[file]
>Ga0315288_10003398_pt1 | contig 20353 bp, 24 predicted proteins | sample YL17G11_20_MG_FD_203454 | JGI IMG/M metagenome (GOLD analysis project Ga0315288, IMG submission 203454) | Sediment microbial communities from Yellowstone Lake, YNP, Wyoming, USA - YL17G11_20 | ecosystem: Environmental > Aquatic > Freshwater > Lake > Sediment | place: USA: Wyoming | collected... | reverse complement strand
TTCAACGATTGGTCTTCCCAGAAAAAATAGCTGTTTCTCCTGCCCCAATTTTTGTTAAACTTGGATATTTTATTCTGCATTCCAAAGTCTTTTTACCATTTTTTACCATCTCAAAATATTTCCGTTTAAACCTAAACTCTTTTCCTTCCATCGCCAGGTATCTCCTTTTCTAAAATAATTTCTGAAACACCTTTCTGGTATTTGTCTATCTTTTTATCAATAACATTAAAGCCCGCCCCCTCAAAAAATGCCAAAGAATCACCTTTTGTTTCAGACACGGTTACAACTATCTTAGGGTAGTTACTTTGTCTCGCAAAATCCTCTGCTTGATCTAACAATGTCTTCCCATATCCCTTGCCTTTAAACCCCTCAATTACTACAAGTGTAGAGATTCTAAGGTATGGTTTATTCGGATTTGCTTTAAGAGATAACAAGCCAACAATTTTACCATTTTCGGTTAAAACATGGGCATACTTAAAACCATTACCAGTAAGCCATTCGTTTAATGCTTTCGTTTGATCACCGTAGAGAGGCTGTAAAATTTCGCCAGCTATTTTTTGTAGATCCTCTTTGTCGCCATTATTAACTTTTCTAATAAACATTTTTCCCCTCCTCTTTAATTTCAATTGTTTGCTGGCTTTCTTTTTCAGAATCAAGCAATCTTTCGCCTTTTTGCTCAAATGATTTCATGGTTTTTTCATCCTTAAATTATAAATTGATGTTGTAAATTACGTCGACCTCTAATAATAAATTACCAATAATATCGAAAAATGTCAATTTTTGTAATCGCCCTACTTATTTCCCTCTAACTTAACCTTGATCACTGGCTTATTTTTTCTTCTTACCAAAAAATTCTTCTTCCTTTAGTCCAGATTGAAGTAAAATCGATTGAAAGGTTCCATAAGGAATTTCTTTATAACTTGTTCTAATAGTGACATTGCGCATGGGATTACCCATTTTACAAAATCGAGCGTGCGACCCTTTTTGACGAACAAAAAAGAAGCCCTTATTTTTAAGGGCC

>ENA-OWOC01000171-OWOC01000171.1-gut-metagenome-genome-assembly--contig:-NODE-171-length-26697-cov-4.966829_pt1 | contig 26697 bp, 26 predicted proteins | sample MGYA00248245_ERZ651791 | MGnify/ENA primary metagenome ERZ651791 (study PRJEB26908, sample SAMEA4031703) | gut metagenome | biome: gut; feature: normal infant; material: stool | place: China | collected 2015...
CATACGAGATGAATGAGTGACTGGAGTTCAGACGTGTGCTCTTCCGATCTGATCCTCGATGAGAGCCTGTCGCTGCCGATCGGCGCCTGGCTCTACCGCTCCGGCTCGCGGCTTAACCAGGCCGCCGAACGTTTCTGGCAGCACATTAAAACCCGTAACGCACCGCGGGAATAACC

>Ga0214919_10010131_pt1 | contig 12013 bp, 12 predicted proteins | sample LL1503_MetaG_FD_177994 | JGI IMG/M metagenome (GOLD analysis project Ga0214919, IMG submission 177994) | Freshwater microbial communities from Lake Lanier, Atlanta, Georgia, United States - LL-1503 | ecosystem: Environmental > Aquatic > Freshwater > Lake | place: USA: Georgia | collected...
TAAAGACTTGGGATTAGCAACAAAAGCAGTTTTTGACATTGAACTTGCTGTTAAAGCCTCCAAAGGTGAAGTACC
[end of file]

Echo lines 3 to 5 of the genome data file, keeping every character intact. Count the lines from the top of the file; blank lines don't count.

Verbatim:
>ENA-OWOC01000171-OWOC01000171.1-gut-metagenome-genome-assembly--contig:-NODE-171-length-26697-cov-4.966829_pt1 | contig 26697 bp, 26 predicted proteins | sample MGYA00248245_ERZ651791 | MGnify/ENA primary metagenome ERZ651791 (study PRJEB26908, sample SAMEA4031703) | gut metagenome | biome: gut; feature: normal infant; material: stool | place: China | collected 2015...
CATACGAGATGAATGAGTGACTGGAGTTCAGACGTGTGCTCTTCCGATCTGATCCTCGATGAGAGCCTGTCGCTGCCGATCGGCGCCTGGCTCTACCGCTCCGGCTCGCGGCTTAACCAGGCCGCCGAACGTTTCTGGCAGCACATTAAAACCCGTAACGCACCGCGGGAATAACC

>Ga0214919_10010131_pt1 | contig 12013 bp, 12 predicted proteins | sample LL1503_MetaG_FD_177994 | JGI IMG/M metagenome (GOLD analysis project Ga0214919, IMG submission 177994) | Freshwater microbial communities from Lake Lanier, Atlanta, Georgia, United States - LL-1503 | ecosystem: Environmental > Aquatic > Freshwater > Lake | place: USA: Georgia | collected...